Most folks hate the word.
However, budgeting is a must if you want to be financially stable.
Still, even the definition is one most would think is beneath them or a bit depressing; “A little pouch or knapsack, which may have come from a Gaulish (Celtic language) source that’s related to the Irish bolg, or “bag.”
The word turned up in English in the fifteenth century, having traveled via the French bougette, a diminutive form of bouge, or “leather bag.”
Budgeting So You Can Pay Off Your Student Loans
Indeed it can be depressing to think about a “budget.”
However, if you discipline your spending, this can actually be fun.
Like anything, once the habit is formed and you taste a little success, you’ll see that it suits you.
Many personal financial experts believe in the 50/30/20 rule.
It goes as follows; 50% goes to your necessary expenses (rent, food, car, etc.), 30% goes to discretionary spending (cell phone, internet, going out, shopping, etc.) and 20% goes to the financial obligations (retirement, cash for emergencies, loan payments, etc.).
(Did you know? One of the biggest reasons borrowers fall behind on their monthly payments is because they cannot afford the high monthly payments their servicers are requiring them to pay. Learning how to budget your money is one of the many ways to ease the stress of making payments on time, and lowering your student loan payment is one the best ways to help with budgeting. Here are 9 ways to lower a student loan payment.Click here to learn more and get the free guide).
Can I Do It?
Of course, this is a very general framework, and everyone is different.
Some folks have massive debt totaling half their income, and others are debt free.
This plan should apply to most folks in between.
After all, these are guidelines, not rules.
So examine your circumstances and adjust accordingly.
Yet overall, for many people, this budget method will work.
And, if you weren’t budgeting at all before, this is a huge step forward.
When you plan for your future monthly spending, do you use a budget?
Do you plan at all, or just figure it out as you go?
If you don’t use a budget already, this method could be a great way for you to get started.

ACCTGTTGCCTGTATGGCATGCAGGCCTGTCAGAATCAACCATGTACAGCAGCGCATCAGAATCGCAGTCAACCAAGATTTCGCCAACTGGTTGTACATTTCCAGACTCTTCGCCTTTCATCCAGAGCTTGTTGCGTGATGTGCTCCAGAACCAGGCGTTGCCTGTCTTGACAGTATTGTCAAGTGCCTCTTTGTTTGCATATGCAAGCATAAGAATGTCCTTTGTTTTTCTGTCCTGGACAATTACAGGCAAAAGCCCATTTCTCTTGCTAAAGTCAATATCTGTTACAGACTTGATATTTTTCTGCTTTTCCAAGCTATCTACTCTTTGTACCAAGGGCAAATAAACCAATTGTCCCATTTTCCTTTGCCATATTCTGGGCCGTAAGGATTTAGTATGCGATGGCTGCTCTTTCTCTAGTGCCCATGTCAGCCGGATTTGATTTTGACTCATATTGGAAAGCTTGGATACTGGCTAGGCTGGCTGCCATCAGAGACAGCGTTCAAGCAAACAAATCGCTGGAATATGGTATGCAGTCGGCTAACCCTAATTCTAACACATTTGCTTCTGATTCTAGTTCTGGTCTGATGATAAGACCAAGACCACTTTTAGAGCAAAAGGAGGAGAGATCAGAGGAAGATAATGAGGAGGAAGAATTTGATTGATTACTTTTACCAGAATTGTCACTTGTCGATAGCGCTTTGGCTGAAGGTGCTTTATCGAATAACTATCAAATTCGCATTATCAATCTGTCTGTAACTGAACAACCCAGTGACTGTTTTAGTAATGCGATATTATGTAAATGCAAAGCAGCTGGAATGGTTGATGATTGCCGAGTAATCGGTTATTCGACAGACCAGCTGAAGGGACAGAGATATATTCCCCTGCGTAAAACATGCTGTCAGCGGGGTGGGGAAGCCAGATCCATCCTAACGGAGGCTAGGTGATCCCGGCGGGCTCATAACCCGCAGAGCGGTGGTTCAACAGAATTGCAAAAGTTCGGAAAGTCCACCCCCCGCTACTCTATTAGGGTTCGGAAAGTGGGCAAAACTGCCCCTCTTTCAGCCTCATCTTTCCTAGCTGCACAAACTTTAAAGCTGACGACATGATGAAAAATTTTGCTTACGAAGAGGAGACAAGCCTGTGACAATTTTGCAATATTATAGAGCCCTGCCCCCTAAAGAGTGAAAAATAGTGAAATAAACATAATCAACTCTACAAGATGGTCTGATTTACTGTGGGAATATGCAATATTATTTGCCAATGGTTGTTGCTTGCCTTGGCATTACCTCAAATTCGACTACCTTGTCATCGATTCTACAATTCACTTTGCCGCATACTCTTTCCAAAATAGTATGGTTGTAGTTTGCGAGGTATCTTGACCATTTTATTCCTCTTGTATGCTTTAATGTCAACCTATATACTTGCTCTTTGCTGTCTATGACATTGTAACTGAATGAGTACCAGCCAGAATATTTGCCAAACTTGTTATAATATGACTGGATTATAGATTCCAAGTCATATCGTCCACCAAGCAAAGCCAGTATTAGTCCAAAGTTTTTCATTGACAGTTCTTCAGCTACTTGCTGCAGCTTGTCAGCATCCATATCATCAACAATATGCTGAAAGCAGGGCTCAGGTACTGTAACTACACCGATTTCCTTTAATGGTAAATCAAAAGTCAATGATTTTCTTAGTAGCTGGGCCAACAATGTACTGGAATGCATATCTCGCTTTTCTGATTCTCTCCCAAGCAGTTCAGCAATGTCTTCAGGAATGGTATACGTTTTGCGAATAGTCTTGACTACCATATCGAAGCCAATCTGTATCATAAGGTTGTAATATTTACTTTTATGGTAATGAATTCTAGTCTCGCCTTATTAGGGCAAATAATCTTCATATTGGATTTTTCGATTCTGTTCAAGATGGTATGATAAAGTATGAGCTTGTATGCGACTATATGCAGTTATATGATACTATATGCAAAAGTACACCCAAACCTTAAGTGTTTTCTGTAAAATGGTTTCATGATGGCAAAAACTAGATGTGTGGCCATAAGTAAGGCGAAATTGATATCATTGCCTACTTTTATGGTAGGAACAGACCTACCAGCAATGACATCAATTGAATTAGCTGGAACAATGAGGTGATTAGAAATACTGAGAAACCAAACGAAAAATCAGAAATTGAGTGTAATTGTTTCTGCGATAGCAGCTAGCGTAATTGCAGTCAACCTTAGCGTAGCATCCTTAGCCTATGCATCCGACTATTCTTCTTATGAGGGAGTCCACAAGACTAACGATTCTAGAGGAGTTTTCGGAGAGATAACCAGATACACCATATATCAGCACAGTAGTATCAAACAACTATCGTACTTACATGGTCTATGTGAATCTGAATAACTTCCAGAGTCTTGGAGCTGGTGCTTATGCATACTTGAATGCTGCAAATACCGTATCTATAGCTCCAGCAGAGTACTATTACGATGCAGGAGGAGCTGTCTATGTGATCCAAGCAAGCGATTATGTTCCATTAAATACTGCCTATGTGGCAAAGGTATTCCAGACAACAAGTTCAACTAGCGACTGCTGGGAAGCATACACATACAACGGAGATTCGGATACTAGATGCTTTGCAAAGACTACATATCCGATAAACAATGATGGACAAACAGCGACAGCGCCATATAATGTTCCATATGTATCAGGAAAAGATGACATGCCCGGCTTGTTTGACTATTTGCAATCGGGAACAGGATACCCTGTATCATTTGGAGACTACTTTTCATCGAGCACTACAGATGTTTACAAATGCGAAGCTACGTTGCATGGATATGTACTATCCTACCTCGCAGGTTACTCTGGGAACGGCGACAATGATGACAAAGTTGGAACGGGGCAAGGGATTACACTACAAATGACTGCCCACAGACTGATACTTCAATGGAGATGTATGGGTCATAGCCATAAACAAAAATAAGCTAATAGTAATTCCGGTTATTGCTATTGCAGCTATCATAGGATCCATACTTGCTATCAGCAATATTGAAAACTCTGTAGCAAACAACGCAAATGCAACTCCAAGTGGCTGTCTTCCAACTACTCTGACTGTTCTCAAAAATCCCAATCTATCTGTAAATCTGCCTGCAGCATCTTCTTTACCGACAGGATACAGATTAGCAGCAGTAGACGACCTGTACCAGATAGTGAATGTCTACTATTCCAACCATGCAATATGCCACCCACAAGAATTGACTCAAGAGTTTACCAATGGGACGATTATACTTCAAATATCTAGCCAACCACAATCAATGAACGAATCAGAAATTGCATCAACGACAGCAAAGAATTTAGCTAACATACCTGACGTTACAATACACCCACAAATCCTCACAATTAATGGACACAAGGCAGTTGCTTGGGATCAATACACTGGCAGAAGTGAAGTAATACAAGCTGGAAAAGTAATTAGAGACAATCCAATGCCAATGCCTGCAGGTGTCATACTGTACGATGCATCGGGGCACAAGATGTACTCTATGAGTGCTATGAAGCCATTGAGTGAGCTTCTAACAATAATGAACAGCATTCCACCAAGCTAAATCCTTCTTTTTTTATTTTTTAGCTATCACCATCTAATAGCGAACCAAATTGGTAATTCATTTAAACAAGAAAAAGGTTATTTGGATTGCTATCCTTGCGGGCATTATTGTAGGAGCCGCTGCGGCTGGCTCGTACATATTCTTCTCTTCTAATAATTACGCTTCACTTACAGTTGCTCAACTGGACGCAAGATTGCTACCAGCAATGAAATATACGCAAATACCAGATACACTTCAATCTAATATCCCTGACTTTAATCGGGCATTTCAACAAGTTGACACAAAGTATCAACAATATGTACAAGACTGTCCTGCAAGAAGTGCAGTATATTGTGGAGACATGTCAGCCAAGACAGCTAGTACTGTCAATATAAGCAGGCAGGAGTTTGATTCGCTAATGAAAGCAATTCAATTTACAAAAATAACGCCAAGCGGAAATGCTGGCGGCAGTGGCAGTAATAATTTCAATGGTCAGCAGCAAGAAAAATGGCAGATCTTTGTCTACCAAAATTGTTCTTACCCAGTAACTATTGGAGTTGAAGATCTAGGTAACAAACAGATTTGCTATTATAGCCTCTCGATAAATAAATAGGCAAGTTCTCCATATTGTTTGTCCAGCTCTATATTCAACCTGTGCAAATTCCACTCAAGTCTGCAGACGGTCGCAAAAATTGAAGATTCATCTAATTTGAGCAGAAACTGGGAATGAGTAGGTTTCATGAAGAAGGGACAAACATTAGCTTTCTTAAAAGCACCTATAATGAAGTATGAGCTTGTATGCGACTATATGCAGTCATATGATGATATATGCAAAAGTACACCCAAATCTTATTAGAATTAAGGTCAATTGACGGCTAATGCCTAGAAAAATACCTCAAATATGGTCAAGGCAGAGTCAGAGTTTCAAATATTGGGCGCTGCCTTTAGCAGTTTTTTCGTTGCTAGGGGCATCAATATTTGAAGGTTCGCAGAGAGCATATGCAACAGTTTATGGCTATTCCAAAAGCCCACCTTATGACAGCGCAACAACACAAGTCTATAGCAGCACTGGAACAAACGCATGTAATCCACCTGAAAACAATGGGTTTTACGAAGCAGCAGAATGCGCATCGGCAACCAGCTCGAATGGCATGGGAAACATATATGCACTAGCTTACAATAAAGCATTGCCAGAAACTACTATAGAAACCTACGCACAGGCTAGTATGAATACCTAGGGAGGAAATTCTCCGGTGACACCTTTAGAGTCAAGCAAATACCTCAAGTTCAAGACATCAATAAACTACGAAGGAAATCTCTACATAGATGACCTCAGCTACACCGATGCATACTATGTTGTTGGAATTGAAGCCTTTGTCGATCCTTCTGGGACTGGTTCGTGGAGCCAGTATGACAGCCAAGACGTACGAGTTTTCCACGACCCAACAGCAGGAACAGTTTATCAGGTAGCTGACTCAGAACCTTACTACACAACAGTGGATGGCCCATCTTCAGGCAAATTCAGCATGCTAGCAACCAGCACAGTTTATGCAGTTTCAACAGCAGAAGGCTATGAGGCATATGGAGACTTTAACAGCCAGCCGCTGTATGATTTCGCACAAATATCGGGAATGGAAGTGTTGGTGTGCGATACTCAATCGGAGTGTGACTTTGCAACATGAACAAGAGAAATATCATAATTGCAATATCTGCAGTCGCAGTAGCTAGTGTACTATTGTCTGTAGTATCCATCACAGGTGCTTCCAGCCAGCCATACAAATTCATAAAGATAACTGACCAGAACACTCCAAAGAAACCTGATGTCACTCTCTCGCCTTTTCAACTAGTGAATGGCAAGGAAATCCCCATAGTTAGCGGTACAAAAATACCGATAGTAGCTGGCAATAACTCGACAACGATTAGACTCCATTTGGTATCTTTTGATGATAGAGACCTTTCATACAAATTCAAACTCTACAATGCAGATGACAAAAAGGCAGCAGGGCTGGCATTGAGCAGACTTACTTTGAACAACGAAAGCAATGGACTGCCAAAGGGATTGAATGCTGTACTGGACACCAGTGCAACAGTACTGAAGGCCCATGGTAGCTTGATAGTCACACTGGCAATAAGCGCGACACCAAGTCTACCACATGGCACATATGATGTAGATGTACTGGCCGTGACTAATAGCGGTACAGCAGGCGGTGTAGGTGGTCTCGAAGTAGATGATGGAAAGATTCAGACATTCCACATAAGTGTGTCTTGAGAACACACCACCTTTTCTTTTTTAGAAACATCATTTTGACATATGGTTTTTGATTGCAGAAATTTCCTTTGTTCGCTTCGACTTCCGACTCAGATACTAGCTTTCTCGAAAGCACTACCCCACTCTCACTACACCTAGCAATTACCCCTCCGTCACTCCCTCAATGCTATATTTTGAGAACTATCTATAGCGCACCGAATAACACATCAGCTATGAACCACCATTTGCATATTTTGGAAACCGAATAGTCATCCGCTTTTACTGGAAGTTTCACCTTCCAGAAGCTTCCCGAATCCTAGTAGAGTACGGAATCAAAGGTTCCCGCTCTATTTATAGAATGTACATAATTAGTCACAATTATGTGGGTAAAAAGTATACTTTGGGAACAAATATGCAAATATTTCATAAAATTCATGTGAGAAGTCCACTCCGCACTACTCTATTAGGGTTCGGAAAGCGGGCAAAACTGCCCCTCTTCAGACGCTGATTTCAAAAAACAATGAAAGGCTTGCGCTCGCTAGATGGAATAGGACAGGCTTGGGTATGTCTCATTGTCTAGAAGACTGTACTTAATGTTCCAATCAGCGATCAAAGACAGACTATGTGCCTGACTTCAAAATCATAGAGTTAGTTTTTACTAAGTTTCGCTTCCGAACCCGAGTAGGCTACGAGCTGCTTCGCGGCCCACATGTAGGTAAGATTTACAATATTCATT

It also takes less time and effort than some traditional budgets, where you plan every expense down to a specific category.
But, it’s also more detailed than a budget where you just track how much you have in the bank and make sure to spend less.
There is a little wiggle room you can take advantage of.
Pay Yourself First
Growing the 20% first is the best way to start.
The Center for Retirement Research at Boston College found that individuals earning the average wage should be saving at least 15 %of their income for retirement alone before looking at things like emergency funds and other savings.
If you are going to use the 50/30/20 rule, consider shifting around the percentages a bit to focus more on savings, investments, and debt payoff.
You can even make it the 50% category, then split the remainder of your living expenses and fun spending into the other 50%.
The more you save and the faster you can get out of debt, the better.
Now Get to It!
Here are a few key ways to get started because, be honest, we procrastinate!
You know that word.
You live that word…so get going!
You need to know where you’re money is going.
Some folks can have a sticky note on their computer to track expenses, others must keep a list.
Either way, know exactly where your money is going.
You’d be shocked at just how much more attentive this will make you.
Adopt a two day rule while shopping.
If you see something, wait two days.
If you really need it (or want it, actually), it’ll still be there this weekend.
Come up with a few short and long term money goals, and write them down.
Maybe you want to put as much money possible away each month toward your student loans.
Maybe your goal is to go on a dream vacation, build a six-month emergency fund, or stop living paycheck to paycheck.
You’d be surprised at the peace of mind of having just an extra $1,000 cash in your dresser.
Analyze Your Spending, go back to your tracked expenses, and examine them.
What did you spend the most money on?
Are you happy with how much you spent?
Be honest with yourself.
Does your spending match your goals?
Is your spending derailing your goals?
Some folks I know have benefited from Debtors Anonymous.
If you’re not quite there, it’s OK.
My goals were not for a long time.
Just acknowledge where you’re overspending and move forward.
After realizing how much I spent eating out, I said goodbye to Panera, and hello to bagged lunches.
If you work in an office, make Sunday a Trader Joe’s day.
If you’re not a great cook, they have delicious, pre-made salads and sandwiches for a third of the cost of eating out.
(Bonus Tip! One of the biggest reasons borrowers fall behind on their monthly payments is because they cannot afford the high monthly payments their servicers are requiring them to pay. Learning how to budget your money is one of the many ways to ease the stress of making payments on time, and lowering your student loan payment is one the best ways to help with budgeting. Here are 9 ways to lower a student loan payment.Click here to learn more and get the free guide).
But all you really need is a way to plan what you want your money to do for you
Whether that’s an Excel spreadsheet, YNAB, Mint, or even pen and paper.
Use what’s comfortable for you.
First, enter how much money you have now.
Not what you anticipate having, but what you have now.
Next, list where your money goes: rent, car repairs, fun money, groceries, student loan payments, retirement savings, etc.
It can be as detailed or simple as you want.
Don’t forget an emergency fund!
The comment about the $1,000 in the dresser?
1) 100% true!
2) it’s more than that and it’s not in my dresser! I’m not telling you where it is!
Bean Counter shows an Excel budget that he used to pay off his $55,000 student loan: